The Saga of Ghana

How the story of three lives captures the hopes and struggles of Africa's first 50 years of freedom

SVEN TORFINN/ PANOS FOR TIME

The Deh family at home: from left, Suzzy Afua Deh, her 2-year-old son Wisdom, her father Linus Kwame Deh, 72, and her son Delight Kofi Aka, in Accra, Ghana.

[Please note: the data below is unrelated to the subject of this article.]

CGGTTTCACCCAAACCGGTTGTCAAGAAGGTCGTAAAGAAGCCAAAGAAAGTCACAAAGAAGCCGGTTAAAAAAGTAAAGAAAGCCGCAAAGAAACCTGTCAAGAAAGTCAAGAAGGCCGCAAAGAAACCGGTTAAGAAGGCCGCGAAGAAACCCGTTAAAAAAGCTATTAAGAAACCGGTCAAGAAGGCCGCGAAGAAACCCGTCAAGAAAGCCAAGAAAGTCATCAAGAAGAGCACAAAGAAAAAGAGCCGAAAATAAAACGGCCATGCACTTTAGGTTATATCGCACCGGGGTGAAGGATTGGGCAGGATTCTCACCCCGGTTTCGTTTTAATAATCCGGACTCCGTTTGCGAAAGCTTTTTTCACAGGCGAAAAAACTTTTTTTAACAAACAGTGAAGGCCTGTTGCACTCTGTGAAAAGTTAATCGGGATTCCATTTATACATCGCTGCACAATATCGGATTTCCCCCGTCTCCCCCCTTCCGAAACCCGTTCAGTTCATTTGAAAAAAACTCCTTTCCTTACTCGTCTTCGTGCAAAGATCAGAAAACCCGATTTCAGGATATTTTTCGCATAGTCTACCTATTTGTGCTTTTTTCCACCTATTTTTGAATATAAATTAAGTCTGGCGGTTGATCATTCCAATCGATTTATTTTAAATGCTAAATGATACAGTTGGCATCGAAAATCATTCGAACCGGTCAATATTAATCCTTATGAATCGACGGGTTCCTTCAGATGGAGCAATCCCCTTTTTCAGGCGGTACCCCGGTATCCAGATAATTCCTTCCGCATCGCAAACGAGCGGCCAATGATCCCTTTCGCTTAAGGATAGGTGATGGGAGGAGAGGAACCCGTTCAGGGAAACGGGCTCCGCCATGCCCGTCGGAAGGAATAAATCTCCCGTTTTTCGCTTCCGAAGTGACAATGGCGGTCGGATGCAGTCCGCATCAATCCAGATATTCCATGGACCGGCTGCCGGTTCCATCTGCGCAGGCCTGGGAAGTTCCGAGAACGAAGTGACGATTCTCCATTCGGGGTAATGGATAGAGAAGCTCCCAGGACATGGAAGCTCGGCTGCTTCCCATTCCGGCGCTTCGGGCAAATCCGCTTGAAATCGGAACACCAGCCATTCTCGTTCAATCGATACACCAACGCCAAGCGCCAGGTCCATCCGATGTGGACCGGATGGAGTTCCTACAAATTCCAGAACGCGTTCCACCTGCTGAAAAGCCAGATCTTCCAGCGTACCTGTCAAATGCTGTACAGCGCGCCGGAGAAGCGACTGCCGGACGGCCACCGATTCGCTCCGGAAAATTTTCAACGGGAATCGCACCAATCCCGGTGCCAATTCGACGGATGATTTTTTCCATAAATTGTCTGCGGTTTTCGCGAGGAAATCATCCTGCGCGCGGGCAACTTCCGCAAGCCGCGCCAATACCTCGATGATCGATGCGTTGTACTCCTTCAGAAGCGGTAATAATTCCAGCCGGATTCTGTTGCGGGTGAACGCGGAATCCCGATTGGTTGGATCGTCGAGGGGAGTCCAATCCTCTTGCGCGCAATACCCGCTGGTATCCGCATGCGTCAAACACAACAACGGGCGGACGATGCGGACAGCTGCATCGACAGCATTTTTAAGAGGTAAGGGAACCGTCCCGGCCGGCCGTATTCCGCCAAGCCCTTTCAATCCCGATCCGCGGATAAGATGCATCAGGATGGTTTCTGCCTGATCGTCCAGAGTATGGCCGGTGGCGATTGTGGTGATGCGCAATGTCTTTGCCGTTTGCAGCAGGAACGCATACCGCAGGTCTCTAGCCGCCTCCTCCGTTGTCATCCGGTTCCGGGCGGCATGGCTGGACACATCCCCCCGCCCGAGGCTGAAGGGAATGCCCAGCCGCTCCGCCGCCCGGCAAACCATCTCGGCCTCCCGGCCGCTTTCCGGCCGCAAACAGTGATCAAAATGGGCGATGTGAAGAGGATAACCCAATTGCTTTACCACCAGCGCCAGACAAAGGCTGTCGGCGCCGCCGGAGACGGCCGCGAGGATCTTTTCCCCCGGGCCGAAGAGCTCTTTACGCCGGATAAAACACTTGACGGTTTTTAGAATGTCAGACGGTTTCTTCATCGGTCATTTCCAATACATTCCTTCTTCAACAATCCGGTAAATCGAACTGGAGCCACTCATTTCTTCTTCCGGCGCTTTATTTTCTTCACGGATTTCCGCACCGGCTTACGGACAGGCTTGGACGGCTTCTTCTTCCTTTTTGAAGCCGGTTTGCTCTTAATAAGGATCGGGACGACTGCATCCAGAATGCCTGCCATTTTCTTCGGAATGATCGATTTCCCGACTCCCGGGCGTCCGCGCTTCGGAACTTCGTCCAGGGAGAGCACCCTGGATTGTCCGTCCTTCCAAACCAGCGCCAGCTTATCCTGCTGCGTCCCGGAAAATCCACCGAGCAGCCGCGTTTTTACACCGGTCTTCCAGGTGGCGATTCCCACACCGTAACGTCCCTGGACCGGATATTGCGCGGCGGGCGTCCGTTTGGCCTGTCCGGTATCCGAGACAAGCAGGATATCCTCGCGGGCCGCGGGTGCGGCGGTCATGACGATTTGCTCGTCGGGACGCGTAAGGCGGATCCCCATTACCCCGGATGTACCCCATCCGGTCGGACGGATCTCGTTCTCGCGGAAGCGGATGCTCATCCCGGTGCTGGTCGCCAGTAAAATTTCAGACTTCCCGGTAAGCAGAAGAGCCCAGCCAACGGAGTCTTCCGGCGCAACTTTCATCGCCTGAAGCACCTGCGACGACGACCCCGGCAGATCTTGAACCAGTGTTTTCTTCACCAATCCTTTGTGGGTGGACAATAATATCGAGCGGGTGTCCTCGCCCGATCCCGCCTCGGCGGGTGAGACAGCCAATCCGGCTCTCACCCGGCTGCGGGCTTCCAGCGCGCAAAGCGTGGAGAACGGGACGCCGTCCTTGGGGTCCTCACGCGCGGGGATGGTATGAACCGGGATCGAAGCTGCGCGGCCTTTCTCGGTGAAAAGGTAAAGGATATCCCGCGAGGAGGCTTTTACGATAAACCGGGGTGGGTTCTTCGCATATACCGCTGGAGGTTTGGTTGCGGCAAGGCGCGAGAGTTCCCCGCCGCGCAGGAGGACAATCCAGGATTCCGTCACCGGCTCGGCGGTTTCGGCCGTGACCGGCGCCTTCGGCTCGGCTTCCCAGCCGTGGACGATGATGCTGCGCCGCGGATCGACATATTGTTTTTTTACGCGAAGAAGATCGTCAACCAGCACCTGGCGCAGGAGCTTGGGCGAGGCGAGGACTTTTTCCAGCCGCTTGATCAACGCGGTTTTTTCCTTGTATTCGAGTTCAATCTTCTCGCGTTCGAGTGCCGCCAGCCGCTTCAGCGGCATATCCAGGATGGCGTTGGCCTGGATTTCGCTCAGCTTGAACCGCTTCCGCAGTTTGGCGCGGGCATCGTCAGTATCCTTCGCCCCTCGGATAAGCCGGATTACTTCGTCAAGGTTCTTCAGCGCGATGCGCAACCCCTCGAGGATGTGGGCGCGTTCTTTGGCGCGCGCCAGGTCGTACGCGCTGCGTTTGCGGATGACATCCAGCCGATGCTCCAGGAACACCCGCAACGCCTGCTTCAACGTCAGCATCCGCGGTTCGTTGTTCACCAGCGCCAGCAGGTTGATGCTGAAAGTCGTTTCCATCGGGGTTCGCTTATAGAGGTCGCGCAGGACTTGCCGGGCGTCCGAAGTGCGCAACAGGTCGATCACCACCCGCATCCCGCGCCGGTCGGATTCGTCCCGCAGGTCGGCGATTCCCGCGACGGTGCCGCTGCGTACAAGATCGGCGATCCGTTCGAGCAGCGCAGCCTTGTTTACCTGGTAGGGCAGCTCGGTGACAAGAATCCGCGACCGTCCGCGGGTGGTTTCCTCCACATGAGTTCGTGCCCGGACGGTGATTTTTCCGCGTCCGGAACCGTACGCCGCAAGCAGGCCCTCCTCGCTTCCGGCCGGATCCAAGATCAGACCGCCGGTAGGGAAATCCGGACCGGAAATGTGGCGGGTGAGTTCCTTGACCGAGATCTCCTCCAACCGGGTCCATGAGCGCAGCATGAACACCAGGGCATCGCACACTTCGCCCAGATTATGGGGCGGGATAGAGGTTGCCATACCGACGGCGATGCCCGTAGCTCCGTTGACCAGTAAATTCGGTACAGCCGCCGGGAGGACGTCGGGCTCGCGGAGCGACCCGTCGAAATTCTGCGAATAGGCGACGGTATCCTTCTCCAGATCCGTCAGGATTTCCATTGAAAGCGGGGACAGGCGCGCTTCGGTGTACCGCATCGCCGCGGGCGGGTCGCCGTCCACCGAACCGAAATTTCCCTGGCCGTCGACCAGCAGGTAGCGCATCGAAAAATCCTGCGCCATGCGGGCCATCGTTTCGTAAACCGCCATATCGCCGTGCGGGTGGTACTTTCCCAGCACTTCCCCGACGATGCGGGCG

When midnight arrived on March 6, 1957, church bells sounded across Accra. The crowds, which had filled the city streets with the hum of celebration and hope, pushed into the square outside Parliament and cheered as Britain's Union flag was lowered and the green, gold and red colors of the new nation of Ghana were hoisted in a light breeze. In a nearby polo ground, Prime Minister Kwame Nkrumah broke into dance and then spoke of a dream finally realized. "Today, from now on, there is a new African in the world," he declared. "At long last the battle has ended. Ghana,...

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